Review Summary: An excellent sophomore release from the production half of Twin Perils.
Hip-Hop has put out some of its best works in 2010. Big Boi released a redefining album, Odd Future have been innovating Hip-Hop and pushing the boundaries of what makes our stomachs churn, Das Racist have brought humor back to Hip-Hop, and Dark Time Sunshine bring a little of the artsy side of the music. So it’s only suitable that June Marx pushes his own limits as well. Core of Vengeance really shows off his strengths as a producer and a rapper. He brings a classic, East-Coast style of rap and applies it to the underground Hip-Hop formula. His last album, Body of God
, lack a good mixing job and got somewhat repetitive near the end. Core of Vengeance attempts to rectify those mistakes, and for the most part, it does the job.
June sticks to a formula throughout here, consisting of multi-syllabic flows, complex lyricism and hard-hitting East Coast style beats. To this formula though, a few changes have been made. The production isn’t as “hardcore” as before, and that makes it a little more accessible. For instance he mixes in the sounds of loud, orchestral horns with pounding drums and bass and other songs have a sort of catchy keyboard melody riding throughout. Many of the songs ride on mid-paced beats, with nothing too fast or nothing too slow. This compliments June’s gritty, hushed voice and unique rhyme schemes. While there is a formula present for both the rapping and the beats, some songs use different styles of music as the base for their production. For instance Poison Ivy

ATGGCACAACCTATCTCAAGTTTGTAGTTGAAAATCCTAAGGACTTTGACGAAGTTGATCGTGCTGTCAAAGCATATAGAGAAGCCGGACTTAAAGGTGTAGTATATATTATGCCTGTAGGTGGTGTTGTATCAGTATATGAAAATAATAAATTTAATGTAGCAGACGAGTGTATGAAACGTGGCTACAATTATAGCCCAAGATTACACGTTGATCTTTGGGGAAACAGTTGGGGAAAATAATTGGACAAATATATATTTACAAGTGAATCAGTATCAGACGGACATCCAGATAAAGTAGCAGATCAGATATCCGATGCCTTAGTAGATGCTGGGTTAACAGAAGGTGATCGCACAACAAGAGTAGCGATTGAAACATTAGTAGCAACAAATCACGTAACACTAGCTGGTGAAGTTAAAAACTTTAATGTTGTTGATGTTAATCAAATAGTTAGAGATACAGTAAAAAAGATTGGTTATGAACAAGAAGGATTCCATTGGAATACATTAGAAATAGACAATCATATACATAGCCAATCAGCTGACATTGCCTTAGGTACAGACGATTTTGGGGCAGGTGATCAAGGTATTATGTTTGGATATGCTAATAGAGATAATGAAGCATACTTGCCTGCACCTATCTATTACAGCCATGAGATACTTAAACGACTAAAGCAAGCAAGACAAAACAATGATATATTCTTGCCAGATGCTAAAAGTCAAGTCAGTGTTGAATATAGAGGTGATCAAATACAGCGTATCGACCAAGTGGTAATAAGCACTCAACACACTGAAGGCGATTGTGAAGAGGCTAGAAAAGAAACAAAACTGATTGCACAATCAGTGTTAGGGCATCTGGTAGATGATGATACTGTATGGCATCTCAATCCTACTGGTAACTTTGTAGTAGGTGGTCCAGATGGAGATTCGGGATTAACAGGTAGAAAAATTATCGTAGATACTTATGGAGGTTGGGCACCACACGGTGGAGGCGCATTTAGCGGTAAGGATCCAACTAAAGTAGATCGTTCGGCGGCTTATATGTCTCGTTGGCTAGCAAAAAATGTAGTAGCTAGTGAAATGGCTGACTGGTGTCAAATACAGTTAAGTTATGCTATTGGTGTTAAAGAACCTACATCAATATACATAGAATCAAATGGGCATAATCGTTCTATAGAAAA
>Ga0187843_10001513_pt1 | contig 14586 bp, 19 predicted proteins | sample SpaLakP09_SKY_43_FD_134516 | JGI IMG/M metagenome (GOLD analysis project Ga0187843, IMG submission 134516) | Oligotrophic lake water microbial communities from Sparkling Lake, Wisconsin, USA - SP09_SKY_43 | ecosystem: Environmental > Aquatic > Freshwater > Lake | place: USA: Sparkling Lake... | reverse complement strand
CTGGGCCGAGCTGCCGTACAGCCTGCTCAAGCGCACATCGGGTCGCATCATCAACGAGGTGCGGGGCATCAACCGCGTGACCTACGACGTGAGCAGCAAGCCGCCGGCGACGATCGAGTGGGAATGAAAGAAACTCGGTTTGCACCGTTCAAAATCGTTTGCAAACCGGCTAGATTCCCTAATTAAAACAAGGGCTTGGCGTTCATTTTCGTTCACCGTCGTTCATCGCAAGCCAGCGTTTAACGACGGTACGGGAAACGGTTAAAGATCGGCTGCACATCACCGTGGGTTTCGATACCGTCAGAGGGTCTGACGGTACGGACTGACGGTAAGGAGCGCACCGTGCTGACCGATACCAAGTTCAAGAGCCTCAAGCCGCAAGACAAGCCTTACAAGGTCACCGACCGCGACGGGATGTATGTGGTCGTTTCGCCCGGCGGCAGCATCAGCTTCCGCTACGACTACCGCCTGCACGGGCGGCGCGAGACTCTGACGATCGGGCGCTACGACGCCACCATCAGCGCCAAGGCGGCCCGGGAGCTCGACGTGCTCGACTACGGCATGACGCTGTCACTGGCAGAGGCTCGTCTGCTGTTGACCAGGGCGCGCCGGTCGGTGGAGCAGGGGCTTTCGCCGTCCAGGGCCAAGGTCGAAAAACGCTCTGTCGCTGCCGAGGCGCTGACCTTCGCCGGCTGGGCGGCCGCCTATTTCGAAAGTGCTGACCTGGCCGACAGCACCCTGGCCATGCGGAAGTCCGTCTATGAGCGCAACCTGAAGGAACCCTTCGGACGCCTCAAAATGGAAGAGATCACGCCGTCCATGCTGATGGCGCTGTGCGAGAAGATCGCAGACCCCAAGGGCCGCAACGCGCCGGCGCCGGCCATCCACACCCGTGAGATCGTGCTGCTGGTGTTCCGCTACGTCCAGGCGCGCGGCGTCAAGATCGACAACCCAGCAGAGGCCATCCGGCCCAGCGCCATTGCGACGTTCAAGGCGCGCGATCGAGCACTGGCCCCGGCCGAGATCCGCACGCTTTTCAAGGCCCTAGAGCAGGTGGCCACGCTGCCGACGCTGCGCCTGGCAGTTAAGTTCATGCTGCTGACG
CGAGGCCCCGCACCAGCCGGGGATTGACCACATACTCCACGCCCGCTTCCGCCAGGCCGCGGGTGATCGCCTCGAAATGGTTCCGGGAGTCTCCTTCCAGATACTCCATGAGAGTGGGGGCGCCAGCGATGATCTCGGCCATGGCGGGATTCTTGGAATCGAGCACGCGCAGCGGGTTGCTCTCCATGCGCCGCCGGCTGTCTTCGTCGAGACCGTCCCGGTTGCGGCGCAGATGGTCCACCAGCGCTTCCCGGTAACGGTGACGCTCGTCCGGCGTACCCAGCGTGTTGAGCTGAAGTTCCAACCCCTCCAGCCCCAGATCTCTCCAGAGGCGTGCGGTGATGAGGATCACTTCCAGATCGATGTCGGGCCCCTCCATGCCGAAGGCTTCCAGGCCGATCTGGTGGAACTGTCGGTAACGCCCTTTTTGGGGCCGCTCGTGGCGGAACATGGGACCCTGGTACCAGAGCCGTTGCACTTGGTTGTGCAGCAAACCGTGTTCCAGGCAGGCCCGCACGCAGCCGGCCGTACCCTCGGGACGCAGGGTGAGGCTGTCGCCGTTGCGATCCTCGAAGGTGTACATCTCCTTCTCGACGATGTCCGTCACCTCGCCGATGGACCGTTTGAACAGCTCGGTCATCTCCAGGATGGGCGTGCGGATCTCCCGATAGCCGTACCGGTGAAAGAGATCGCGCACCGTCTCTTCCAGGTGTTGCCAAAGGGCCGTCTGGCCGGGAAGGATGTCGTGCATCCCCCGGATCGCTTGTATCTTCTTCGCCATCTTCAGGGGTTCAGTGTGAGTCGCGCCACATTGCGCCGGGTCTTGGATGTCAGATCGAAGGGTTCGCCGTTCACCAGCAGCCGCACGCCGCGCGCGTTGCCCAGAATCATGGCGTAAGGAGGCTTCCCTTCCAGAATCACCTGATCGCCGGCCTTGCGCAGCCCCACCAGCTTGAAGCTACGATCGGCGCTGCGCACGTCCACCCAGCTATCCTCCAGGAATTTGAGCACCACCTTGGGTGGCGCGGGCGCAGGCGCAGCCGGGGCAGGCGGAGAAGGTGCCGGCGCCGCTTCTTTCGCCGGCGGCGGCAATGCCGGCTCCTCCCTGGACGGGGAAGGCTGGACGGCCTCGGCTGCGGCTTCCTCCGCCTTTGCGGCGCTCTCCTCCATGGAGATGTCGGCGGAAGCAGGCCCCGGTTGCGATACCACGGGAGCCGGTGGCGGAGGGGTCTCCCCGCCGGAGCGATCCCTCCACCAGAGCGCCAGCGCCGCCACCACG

is a bass-heavy track with influences of 70’s-funk, and Trinity Site
yields a complex piano melody with Eastern-sounding scales and arpeggios throughout. Basically, the production has improved a lot since the last album, possibly making June a go to guy for Hip-Hop production.
As I mentioned earlier, the rapping is decent enough, but June shows no real improvement in the rapping department. This is the same flow and cadence you heard on Body Of God
and Word Supremacy
. The delivery is adequate enough, but it’s hard to compare to last CD’s when not much has changed. Vocal-wise, what did change, however, was the lyricism. No longer has June limited his self to militaristic, battle-rap heavy lyrics, instead choosing to combine that with a sense of storytelling not usually seen in East Coast Hip-Hop anymore. The song Brooklyn Bridge
is a highlight, where June tells stories about the gritty streets of New York, and then there’s Poison Ivy
, which seems to be a typical tale of deceitful women. Other topics include politics, and as mentioned before, battle raps. The lyrical content has greatly improved for only a 6 month time period.
What makes Core of Vengeance an even better release than his last is that the mix of the record has improved greatly. The vocals are no longer buried beneath the music and the beats are upfront and hard hitting. What made Body of God hard to listen to was the bad mix, a problem that plagued many other HPR releases. Those mistakes have been rectified and for the most part it worked. It made Lone Ninja’s barely tolerable monotone listenable and it made Lord Gamma outshine June on his own track. The mastering just ended up being pretty good. As for the guest spots, there are 5 of them, but there is little variation and we’ve all seen them before. A few new collaborators might have helped boost this Cd up a score.
Core of Vengeance is a damn fine Hip-Hop release. While it won’t make any best of all time or even best of 2010 lists, it’s still an excellent record and deserves a listen. An excellent sophomore release that followed through on its improvements but kept a few things the same, Core of Vengeance is definitely worth your music-listening time.